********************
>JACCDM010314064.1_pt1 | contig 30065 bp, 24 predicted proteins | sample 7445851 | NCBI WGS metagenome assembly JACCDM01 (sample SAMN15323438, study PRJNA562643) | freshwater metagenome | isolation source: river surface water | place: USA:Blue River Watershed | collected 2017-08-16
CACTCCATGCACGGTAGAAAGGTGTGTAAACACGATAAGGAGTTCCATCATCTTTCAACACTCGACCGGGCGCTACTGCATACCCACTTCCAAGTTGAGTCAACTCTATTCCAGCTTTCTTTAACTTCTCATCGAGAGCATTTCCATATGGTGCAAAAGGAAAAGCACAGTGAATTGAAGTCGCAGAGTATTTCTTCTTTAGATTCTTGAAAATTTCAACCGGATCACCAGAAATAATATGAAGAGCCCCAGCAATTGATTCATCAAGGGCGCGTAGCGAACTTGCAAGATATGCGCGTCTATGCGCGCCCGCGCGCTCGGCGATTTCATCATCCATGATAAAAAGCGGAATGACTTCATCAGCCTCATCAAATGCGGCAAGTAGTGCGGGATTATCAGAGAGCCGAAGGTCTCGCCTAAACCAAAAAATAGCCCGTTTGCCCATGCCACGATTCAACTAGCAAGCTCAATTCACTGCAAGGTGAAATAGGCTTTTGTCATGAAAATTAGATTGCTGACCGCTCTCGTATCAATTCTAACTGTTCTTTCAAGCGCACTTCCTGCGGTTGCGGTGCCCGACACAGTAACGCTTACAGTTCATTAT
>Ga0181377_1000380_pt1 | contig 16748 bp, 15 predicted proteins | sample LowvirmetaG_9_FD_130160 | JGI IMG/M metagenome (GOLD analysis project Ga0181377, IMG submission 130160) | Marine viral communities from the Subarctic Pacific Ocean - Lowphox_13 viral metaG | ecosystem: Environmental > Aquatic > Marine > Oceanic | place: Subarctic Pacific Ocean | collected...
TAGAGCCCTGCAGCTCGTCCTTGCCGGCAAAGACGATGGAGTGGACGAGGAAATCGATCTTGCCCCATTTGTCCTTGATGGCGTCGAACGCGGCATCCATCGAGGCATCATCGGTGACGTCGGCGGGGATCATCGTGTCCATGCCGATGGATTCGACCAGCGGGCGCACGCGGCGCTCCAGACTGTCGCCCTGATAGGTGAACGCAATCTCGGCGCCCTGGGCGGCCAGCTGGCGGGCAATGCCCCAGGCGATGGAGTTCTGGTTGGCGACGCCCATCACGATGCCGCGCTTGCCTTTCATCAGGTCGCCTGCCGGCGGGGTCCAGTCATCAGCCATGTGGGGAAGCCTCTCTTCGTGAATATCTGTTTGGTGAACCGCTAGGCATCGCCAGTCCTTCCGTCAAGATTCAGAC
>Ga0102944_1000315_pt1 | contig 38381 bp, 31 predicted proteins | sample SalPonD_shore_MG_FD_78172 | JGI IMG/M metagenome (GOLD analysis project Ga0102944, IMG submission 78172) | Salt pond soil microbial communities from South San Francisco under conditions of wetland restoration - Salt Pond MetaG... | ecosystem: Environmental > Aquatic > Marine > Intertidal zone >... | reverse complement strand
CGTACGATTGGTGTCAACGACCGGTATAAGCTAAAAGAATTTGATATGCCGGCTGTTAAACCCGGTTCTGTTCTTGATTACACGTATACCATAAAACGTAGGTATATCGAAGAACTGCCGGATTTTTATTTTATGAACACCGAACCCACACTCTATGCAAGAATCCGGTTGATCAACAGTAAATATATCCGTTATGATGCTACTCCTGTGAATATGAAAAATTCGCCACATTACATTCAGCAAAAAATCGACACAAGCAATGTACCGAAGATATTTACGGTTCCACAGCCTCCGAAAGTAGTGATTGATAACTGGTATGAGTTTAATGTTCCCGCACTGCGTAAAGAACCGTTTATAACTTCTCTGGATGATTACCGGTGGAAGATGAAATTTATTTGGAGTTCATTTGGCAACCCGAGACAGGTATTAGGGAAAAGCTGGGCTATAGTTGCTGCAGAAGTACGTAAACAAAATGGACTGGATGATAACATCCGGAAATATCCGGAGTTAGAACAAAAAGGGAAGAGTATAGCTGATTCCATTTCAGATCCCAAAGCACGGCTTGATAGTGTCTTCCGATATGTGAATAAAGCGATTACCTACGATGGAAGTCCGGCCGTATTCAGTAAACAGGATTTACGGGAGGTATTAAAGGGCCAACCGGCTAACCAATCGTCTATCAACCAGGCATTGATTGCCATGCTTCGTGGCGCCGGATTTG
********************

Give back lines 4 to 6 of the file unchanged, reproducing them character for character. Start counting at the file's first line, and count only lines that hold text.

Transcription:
TAGAGCCCTGCAGCTCGTCCTTGCCGGCAAAGACGATGGAGTGGACGAGGAAATCGATCTTGCCCCATTTGTCCTTGATGGCGTCGAACGCGGCATCCATCGAGGCATCATCGGTGACGTCGGCGGGGATCATCGTGTCCATGCCGATGGATTCGACCAGCGGGCGCACGCGGCGCTCCAGACTGTCGCCCTGATAGGTGAACGCAATCTCGGCGCCCTGGGCGGCCAGCTGGCGGGCAATGCCCCAGGCGATGGAGTTCTGGTTGGCGACGCCCATCACGATGCCGCGCTTGCCTTTCATCAGGTCGCCTGCCGGCGGGGTCCAGTCATCAGCCATGTGGGGAAGCCTCTCTTCGTGAATATCTGTTTGGTGAACCGCTAGGCATCGCCAGTCCTTCCGTCAAGATTCAGAC
>Ga0102944_1000315_pt1 | contig 38381 bp, 31 predicted proteins | sample SalPonD_shore_MG_FD_78172 | JGI IMG/M metagenome (GOLD analysis project Ga0102944, IMG submission 78172) | Salt pond soil microbial communities from South San Francisco under conditions of wetland restoration - Salt Pond MetaG... | ecosystem: Environmental > Aquatic > Marine > Intertidal zone >... | reverse complement strand
CGTACGATTGGTGTCAACGACCGGTATAAGCTAAAAGAATTTGATATGCCGGCTGTTAAACCCGGTTCTGTTCTTGATTACACGTATACCATAAAACGTAGGTATATCGAAGAACTGCCGGATTTTTATTTTATGAACACCGAACCCACACTCTATGCAAGAATCCGGTTGATCAACAGTAAATATATCCGTTATGATGCTACTCCTGTGAATATGAAAAATTCGCCACATTACATTCAGCAAAAAATCGACACAAGCAATGTACCGAAGATATTTACGGTTCCACAGCCTCCGAAAGTAGTGATTGATAACTGGTATGAGTTTAATGTTCCCGCACTGCGTAAAGAACCGTTTATAACTTCTCTGGATGATTACCGGTGGAAGATGAAATTTATTTGGAGTTCATTTGGCAACCCGAGACAGGTATTAGGGAAAAGCTGGGCTATAGTTGCTGCAGAAGTACGTAAACAAAATGGACTGGATGATAACATCCGGAAATATCCGGAGTTAGAACAAAAAGGGAAGAGTATAGCTGATTCCATTTCAGATCCCAAAGCACGGCTTGATAGTGTCTTCCGATATGTGAATAAAGCGATTACCTACGATGGAAGTCCGGCCGTATTCAGTAAACAGGATTTACGGGAGGTATTAAAGGGCCAACCGGCTAACCAATCGTCTATCAACCAGGCATTGATTGCCATGCTTCGTGGCGCCGGATTTG